Plant On Your Own

A child playing in a hole where a tree will soon be plantedWe work hard to ensure that participating in a Neighborhood Tree Planting is the easiest, most economical and most enjoyable way to get more trees on your block. However, if you wish to undertake tree planting on your own, we offer these tips.

1. Select the site.

The first step in planning your planting is to choose the right place for your tree. In an urban setting, potential tree sites are limited by a number of factors – legal, practical, and aesthetic. Make sure you consider factors such as city ordinances, views from your windows, utility lines, and parking behavior on your street when choosing a location for your tree.

2. Apply for a planting permit.

Property owners are required to have a permit from the Department of Public Works (DPW) in order to plant a street tree. There is no fee required for the permit.

  • Complete a permit application and return it to the Department of Public Works, Bureau of Street Use and Mapping. An application may be obtained by calling DPW at 641-2674 or online.
  • Please be sure to sign and date the application.
  • Call Underground Service Alert (800-642-2444) to notify utilities of your tree planting project at least five days prior to your DPW appointment.

DPW will inspect the area to determine whether to issue or deny a permit. You must indicate your preference by placing an “X” with masking tape, chalk, or white paint on the sidewalk. Current regulations for street tree locations are listed on the back of the DPW permit application.Tree planting tools

DPW Urban Forestry Program Staff can be reached at 415-641-2674 for assistance with the permit process and advice on species selection.

3. Choose a tree species.

When selecting a tree for your planting project, it’s important to consider the following factors:

  • Wind direction and force
  • Sun exposure
  • Overhead wires
  • Soil type: mostly sand? Or clay? (Determine by digging in the planting location)
  • How big do you want your tree to be when it is mature?
  • What tree form/shape is right for your spot? (Round, weeping, spreading, or upright?)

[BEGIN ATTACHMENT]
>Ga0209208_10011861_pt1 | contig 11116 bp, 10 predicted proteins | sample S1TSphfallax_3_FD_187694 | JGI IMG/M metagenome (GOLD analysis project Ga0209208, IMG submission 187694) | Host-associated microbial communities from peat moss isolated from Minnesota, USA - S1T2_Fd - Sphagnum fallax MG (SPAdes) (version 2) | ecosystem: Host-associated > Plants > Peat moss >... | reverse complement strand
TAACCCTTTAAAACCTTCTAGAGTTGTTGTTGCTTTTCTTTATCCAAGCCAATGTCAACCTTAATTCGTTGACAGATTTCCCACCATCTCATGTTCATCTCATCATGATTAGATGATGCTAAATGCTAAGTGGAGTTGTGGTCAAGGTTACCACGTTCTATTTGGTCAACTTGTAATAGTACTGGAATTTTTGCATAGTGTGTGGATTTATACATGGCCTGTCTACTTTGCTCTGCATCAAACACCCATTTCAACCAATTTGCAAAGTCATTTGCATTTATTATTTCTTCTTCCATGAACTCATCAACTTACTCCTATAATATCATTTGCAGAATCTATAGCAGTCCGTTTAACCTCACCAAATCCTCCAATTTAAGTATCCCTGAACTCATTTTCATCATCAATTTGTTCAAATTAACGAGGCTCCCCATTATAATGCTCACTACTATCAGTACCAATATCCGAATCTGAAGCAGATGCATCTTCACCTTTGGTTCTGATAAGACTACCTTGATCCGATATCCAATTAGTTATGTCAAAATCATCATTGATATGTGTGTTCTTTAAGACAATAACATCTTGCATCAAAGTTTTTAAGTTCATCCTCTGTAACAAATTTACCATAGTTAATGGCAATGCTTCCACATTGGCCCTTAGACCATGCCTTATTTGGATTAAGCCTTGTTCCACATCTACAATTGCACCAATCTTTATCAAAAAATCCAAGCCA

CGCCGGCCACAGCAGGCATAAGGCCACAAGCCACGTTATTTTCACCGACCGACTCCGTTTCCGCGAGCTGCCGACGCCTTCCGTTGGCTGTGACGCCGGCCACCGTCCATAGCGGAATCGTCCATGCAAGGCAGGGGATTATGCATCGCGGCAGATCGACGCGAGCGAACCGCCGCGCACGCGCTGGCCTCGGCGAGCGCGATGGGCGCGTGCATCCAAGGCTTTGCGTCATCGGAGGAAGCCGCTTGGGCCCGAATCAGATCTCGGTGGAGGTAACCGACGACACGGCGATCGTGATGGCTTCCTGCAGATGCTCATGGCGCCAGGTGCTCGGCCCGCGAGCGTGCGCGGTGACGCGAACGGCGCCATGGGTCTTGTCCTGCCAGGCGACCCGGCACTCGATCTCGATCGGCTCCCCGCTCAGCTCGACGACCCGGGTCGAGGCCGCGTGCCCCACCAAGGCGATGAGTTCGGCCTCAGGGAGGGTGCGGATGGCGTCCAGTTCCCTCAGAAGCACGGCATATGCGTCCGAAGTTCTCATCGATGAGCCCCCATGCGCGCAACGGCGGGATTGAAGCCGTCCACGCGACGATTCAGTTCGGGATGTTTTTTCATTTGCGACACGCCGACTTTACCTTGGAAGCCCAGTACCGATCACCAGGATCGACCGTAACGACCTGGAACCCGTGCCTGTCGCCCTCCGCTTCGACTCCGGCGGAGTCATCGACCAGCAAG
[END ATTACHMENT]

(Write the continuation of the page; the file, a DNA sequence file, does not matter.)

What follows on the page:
• How about character, color, and special features? (Evergreen, deciduous, native, flowering, etc.)
  • How much time do you have for maintenance?

Try to identify trees already growing in your area, particularly those that look vigorous and healthy. The condition of existing trees in your neighborhood can be your best guide to picking a suitable species for your planting project.

For further ideas, see our Urban Tree Species Directory or consult the Sunset Western Garden Book or FUF’s booklet entitled Trees for San Francisco. You may also want to visit Strybing Arboretum or the Street Tree Demonstration Area on Funston between Fulton and Anza. Try Cal Poly’s tree selections guide. You can also consult the DPW by calling 415-641-2674.

4. Select and purchase a healthy tree.

FUF recommends planting 15-gallon size trees. Anything larger is difficult to handle without special equipment; anything smaller would be too vulnerable to vandalism.

We recommend the following Bay Area nurseries, which offer good tree selections:

If the tree you want is not in stock, the nursery may be able to order it for you.

This guide from the California Natural Resources Agency will help you assess the quality of nursery trees.

When inspecting a nursery tree, look for the following characteristics:

  1. Straight, tapered trunk that is thicker at the base
  2. Strong central leader, or central stem. Trees that are pruned into a vase shape may have several leaders, but they should not compete with each other.
  3. Natural, symmetrical shape. Branches should be well-spaced and evenly distributed around the trunk. Avoid trees that have been severely headed back — a practice of over-pruning new growth to produce a bush-like shape that leads to weak branches in later years.
  4. Healthy root system. Use your finger to scratch down an inch or so below the surface of the container. Check that roots are not kinked or circling, and are evenly distributed around the tree. Ensure that no roots are growing out through the bottom of the container.
  5. Healthy leaf tips and limber twigs. Gently bend a twig at the end of a branch.
  6. Undamaged bark. Check for scrapes, poorly healed pruning scars, or insect damage.
  7. No pests or diseases. Check for evidence of pests, particularly on the undersides of new leaves.

5. Cut the sidewalk.

A big drill digging a hole in the sidewalk

D.L. Drilling uses an auger drill to dig a hole in a basin in the Mission, 2009.

Rent a concrete saw or hire a private concrete contractor to cut a tree basin (the largest size possible per DPW) in your sidewalk at the location marked with red spray paint by the DPW.

We recommend contacting Mark Foti at Sunset Concrete (415-584-9605) to assist you with this step (here’s a video of him cutting a sidewalk).

6. Gather planting materials and tools.

In order to conduct a successful planting, you’ll need the following materials:

  • one 15-gallon tree
  • three 8’x2″ ACQ treated stakes
  • three 36″ green arbor ties (no wire!)
  • three 3″x18″ crossbraces
  • one cardboard watering tube, 18″ long, 3-4″ diameter (for heavy clay soils only)
  • Drain rock to fill tube
  • Nails

And you’ll need the following tools:

  • shovel
  • hammer
  • stake driver or sledge hammer

7. Plant your tree.

Here is a video to show you how.

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